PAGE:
So it was two days before I moved to a new city and DH and I were stressing over how to fit all of our belongings into a truck to schlep it to our new location. I was walking to the corner mart and saw the perfect old bench to sit on while sewing at my machine. It just needed a little love. I hooked it under my arm and took it home, we found room in the truck for it (really, its just a bench honey!) and it sat unattended to for months. This challenge was the perfect impetus to finally get around to working on it.
I forgot to take photos before I tore off the disintegrating upholstery, but did get one before completely refinishing it.
Perfect spot for sanding.
Moved over for spray painting.
'Sew' excited I have somewhere to sit at my machine again! (I've been standing and hunching for months!)
PS - Sorry 'bout the poor quality photos, had to make do with the camera on the phone, haven't unpacked the regular camera yet!
I was shopping at the thrift store and came across this tee shirt like shirt that was totally not my style, but I loved the print. I picked it up with the idea that it would become something else some day soon. Many moons later I was craving a freestyle craft session and broke out the box of 'stuff that could be cool after I change it' and it was right on top. I snipped out all the seams without really knowing where I was going with it, other than it would be great if it could be a dress. The body of the shirt was enough to create the skirt, the large cowl neck turned into the waist band, and the sleeves (after considerable modification) became the halter top. I'm super proud of how little was left over! Enough of my chit-chat though, here's what I did ...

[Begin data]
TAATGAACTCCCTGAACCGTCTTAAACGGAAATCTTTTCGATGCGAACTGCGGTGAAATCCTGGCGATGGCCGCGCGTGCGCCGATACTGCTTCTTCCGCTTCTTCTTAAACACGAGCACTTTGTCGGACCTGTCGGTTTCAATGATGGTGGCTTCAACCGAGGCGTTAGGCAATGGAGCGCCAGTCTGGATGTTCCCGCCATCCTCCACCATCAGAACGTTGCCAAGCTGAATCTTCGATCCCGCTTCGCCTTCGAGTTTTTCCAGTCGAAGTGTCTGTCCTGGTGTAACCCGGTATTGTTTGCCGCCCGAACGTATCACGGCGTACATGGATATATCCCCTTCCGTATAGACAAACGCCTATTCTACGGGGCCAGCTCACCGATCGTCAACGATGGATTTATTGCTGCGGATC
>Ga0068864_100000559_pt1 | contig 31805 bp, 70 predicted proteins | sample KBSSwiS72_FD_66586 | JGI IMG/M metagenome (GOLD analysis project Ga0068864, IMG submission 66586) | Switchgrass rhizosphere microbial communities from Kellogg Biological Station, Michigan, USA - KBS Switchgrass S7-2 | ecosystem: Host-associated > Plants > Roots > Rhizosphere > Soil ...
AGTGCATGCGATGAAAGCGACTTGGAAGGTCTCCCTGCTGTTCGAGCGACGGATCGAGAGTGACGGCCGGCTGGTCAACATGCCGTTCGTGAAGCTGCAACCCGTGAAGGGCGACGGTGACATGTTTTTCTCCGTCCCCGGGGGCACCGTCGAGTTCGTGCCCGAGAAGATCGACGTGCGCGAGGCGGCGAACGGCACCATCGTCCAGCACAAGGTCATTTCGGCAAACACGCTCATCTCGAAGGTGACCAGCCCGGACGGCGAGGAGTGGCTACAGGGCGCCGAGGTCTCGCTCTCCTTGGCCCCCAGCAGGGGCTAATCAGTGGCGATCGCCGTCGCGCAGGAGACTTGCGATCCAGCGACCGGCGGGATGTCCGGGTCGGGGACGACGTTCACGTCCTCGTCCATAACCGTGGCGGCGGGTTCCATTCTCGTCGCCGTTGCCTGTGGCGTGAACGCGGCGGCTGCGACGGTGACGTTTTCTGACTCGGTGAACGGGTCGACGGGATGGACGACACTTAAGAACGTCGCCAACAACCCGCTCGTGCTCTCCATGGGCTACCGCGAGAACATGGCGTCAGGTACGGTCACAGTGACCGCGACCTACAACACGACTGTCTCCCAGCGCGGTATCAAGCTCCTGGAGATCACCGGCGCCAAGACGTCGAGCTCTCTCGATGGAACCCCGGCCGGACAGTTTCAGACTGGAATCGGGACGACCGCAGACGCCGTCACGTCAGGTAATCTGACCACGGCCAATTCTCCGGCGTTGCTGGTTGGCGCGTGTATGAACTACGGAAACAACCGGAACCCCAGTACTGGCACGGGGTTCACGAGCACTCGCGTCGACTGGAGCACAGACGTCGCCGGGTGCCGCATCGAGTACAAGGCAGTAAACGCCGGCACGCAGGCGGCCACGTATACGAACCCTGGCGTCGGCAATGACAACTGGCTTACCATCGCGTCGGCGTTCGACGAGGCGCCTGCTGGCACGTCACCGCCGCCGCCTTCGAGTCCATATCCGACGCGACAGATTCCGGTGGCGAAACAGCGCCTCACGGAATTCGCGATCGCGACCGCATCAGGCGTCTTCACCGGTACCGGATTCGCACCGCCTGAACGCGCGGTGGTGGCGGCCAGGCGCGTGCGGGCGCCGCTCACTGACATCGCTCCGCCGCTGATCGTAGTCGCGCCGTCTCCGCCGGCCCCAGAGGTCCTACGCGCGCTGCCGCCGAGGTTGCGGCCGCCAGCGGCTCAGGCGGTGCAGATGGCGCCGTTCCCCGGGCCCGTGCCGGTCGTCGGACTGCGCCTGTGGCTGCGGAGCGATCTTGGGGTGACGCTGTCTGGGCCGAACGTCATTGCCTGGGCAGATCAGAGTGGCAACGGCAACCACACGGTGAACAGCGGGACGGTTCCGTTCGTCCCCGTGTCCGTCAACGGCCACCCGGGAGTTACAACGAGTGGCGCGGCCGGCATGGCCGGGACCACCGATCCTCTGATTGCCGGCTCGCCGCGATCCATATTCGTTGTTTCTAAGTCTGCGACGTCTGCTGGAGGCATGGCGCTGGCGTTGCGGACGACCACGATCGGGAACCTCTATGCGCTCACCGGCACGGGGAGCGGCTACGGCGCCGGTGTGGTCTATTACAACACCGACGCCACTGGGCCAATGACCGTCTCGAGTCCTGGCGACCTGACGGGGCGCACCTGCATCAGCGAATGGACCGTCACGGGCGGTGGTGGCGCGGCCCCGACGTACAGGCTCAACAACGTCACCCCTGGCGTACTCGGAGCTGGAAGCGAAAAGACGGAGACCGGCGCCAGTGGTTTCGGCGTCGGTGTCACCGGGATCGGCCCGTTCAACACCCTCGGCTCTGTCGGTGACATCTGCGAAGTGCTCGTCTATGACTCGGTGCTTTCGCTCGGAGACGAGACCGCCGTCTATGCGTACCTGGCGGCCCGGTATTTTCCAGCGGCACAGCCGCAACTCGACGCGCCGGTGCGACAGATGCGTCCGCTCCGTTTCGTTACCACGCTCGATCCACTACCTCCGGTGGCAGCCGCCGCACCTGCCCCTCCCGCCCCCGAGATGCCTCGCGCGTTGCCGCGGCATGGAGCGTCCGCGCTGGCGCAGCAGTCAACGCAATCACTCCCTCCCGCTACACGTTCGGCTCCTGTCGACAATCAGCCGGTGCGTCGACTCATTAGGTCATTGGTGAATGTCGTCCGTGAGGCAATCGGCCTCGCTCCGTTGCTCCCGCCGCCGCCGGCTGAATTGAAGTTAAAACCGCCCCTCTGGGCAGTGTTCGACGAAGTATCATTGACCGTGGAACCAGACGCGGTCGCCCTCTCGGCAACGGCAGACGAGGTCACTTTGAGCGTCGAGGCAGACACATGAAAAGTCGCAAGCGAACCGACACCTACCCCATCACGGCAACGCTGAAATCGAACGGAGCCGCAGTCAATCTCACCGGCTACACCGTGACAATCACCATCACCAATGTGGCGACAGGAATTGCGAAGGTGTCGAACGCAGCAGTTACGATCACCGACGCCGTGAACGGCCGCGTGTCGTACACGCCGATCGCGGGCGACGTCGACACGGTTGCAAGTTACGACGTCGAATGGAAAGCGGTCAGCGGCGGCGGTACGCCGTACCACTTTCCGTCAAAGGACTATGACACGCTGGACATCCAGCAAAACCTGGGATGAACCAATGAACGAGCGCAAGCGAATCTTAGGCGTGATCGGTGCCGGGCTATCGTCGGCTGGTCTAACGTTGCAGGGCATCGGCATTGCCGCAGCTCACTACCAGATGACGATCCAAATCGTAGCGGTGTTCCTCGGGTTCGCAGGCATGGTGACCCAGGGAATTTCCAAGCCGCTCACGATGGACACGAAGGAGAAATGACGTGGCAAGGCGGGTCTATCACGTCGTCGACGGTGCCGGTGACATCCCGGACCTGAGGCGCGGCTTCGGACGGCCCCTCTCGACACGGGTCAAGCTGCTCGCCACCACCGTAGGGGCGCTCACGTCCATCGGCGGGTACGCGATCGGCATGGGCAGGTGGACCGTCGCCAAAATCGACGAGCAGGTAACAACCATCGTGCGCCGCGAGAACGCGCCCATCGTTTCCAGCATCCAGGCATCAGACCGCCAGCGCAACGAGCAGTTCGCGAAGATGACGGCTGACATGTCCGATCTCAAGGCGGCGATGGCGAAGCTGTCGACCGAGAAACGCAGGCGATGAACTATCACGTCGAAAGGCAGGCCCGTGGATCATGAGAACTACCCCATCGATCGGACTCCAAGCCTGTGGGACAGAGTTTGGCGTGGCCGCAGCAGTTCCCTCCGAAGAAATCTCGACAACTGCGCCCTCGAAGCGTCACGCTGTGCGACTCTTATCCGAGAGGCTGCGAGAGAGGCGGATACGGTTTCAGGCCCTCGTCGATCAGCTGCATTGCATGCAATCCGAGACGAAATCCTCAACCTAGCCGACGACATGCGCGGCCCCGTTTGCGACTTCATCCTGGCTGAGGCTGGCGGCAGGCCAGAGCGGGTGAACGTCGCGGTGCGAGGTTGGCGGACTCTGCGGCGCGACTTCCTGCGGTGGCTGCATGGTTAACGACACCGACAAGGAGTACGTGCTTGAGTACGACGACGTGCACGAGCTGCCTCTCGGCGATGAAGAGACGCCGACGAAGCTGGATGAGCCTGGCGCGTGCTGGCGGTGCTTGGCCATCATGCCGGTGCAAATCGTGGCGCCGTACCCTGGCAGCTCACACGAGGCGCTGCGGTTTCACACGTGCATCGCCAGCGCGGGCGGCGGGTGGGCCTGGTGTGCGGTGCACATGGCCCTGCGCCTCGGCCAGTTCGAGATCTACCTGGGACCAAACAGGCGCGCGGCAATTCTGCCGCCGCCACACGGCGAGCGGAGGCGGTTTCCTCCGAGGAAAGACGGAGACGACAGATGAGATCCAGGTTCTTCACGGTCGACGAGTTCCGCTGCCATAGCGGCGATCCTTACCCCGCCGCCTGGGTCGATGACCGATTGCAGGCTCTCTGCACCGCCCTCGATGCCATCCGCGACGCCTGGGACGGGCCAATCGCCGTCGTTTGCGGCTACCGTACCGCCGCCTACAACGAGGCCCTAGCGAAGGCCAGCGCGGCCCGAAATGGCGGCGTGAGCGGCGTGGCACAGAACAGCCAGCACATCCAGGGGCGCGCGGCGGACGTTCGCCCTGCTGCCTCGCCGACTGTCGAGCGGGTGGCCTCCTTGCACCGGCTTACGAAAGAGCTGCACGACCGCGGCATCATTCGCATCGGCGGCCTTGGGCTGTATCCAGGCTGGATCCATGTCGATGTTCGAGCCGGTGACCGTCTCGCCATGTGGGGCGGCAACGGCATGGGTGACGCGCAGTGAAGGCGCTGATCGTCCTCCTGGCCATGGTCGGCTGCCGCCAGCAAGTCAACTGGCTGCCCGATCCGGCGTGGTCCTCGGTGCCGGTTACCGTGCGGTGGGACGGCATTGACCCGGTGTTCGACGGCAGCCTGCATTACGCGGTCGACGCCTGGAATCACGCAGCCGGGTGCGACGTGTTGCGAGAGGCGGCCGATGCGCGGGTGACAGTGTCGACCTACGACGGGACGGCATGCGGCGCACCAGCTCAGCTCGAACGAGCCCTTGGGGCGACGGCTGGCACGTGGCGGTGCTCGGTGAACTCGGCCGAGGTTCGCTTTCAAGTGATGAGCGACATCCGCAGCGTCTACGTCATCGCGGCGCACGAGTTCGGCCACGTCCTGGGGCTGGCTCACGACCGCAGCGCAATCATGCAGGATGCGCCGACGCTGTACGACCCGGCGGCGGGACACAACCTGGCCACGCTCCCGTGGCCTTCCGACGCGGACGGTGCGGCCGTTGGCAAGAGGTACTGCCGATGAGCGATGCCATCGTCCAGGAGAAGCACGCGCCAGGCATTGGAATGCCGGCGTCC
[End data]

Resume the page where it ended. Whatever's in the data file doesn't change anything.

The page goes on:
To me, this says 'bleah'
Snip, snip, snip (the cuffs became the drawstring for the neck)
Thanks for taking a peek, comments and critiques welcome here.
My place of business held a party and the theme was 'feathered dinosaurs' with all the new research coming out on that topic. It is known at work that I sew, so I was asked to make a costume, I initially declined, but gave in after brainstorming some ideas for outfits. The skirt is simply a tutu made from tulle and elastic and the bustier is made from velvet and based on Simplicity pattern 2172. I was thinking 'microraptor' and was told more 'black swan'. Sorry no progress pics or closeups on details.
With the holidays fast approaching, I've been working like mad to have a completely handmade holiday. In the past few days I've finished an alpaca hat for my mother (Urban Shells), a hat for my mother-in-law (Angora Tam), a pair of mitts (my own pattern), an afghan for a friend's niece (my own pattern), and a bee hat (long story, heavily modified pattern from ravelry.com). I'm actually debating whether or not to give the hat to Mom, I think she'd like a heavier hat with more color ... umm, or something (its so warm!).
Unfortunately, I'm never home during the sunlight hours so the photo quality suffers, and I just couldn't get a shot that gave the "Granny Brights" afghan any justice (actually I think it looks awful in this photo).
Every time I make a pair of mitts I'm always so pleased at the way they come out, they're so simple to make, and they always fit so well! I'm not sure who is the recipient of this particular pair yet.
Thanks for looking!
And Happy Holidays! (Hannukah, Christmas, Solstice, Kwanza, and New Year!)
So, we recently moved into a new apartment, which, while lovely, hasn't barely any overhead lighting. Somehow missed that before signing the lease and moving in. No big deal, except, we only had 1 (yes, one) lamp to supplement the 3 track lights in the kitchen. We put the one we owned in the bedroom, were gifted with one for our den, and then Mom was coming to visit and said, 'hey, I have a few from Grandma's house in the basement; they're classic '70s, but they illuminate.' I said, 'I can wield a can of spray paint, bring 'em on up!' They are truly vintage, and honestly weren't too bad, just maybe not to my taste. (I should have gotten a shot of the 20" barrel lampshade that they came with.) Anywho, a can of primer and a can of 'oiled bronze' and new lampshades and now I'm diggin' their new look.
All the glory of the before shots:
(masking tape to protect the cord, base, and 10"(!!) harp.)
And after (had to dry for 24hrs. and wait a few weeks for shades):